The kidneys are important organs in the dog’s body, removing toxins and other waste materials from the body. Without them, the breath of your dog could smell like urine, feces, or both.
If your dog’s breath smells like urine or poop, you may be wondering why he or she has such a bad smell. It could be because your dog recently ate poop.
Other times, bad breath in dogs is a sign of a kidney issue. When the kidneys aren’t functioning properly, waste products build up and can be harmful to the dog’s health.
Depending on the severity of the kidney disease, treatment will depend on blood tests to determine which drugs will work best for your dog.
In some cases, the disease may be too advanced to be treated, but aggressive treatment can prolong your dog’s quality of life for months.
Treatments for chronic kidney disease are divided into three phases. The first phase involves flushing the kidneys and removing toxins from the blood.
The second phase includes treatments to control the disease.
Another cause of bad breath in dogs is dental disease. Approximately 80% of dogs experience dental problems by age two.
The buildup of plaque in the mouth results in a hard film called tartar. When this film hardens, it forms tartar, a deposit that coats teeth like cement. This deposit will eventually produce a noxious smell.
Symptoms include persistent odor, a lowered appetite, and gum disease.
Neem oil for dogs with bad breath
Although the smell of neem oil may deter you from using it for your dog’s bad breath, it has many other benefits. The oil can be diluted and applied to areas with infection or irritation.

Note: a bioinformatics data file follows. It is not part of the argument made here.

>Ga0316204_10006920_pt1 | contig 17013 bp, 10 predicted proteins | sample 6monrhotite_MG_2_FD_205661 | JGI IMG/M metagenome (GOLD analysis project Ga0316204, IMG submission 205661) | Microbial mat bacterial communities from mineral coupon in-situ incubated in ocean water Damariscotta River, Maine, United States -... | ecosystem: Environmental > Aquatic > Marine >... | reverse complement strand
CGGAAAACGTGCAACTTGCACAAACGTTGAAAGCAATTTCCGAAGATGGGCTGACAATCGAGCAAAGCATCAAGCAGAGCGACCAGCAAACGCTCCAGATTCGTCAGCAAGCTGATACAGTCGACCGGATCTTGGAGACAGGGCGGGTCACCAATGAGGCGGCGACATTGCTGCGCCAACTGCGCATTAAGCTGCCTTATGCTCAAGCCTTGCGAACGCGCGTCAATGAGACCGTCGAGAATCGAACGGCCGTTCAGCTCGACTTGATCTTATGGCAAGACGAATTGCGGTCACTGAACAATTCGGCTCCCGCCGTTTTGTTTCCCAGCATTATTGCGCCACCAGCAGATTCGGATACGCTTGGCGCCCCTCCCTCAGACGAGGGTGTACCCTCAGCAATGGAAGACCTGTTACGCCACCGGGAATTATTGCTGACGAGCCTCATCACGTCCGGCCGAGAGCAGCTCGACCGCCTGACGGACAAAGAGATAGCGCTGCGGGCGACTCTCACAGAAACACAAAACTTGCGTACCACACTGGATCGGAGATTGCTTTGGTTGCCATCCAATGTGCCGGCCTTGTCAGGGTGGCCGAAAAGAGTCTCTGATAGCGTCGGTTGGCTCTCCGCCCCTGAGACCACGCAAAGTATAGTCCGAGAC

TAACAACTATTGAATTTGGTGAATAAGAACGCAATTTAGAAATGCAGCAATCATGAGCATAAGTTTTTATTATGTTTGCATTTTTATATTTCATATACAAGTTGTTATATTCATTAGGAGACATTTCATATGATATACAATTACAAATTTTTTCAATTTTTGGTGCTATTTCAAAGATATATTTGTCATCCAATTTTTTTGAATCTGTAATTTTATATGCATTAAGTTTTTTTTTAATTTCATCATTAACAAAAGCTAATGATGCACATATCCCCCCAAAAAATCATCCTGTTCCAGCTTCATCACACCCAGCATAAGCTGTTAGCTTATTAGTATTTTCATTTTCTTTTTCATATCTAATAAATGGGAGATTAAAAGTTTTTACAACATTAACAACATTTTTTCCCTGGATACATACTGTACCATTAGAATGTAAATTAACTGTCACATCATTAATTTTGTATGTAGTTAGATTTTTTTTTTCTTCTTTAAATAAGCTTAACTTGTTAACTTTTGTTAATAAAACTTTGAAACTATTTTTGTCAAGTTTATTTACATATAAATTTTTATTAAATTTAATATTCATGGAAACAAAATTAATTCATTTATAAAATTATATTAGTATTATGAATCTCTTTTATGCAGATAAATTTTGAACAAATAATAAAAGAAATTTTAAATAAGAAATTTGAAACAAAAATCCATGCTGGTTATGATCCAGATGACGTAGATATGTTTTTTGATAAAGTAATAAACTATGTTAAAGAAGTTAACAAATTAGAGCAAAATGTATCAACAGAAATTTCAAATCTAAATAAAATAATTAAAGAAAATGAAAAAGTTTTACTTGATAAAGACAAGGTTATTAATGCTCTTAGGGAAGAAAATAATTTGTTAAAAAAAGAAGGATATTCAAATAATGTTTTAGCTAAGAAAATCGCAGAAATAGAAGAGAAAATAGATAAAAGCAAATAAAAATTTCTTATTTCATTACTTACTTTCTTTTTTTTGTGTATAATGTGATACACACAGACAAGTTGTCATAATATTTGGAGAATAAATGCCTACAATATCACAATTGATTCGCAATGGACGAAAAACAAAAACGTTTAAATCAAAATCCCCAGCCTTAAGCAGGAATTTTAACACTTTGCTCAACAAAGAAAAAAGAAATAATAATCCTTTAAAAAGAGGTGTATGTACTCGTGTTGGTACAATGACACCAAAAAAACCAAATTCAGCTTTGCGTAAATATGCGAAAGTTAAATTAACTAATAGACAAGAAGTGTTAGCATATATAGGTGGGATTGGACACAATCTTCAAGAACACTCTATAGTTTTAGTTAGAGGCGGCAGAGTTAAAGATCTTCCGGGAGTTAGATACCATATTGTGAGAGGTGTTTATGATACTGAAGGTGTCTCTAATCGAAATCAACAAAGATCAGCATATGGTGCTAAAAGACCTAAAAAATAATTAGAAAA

It can also be used on hot spots and sunburn. Use caution, as neem oil can be toxic to dogs. Dilute it at least five times before applying it to your dog’s gums.
The oil is extracted from the neem tree, a tree related to mahogany that grows abundantly in India.
Neem has long been revered as a “curer of all ailments” and has been referenced in ancient texts as an antiseptic, antioxidant, and antiviral.
It can also improve your dog’s coat health. So, if your pet is suffering from bad breath, neem oil may be an excellent choice.
There are also some homoeopathic remedies that may help. For instance, a homoeopathic remedy called Fragaria can help remove tartar from a dog’s mouth.
This remedy can be administered in the form of one or two pellets two times a day for one month. It is a natural remedy that melts in the mouth.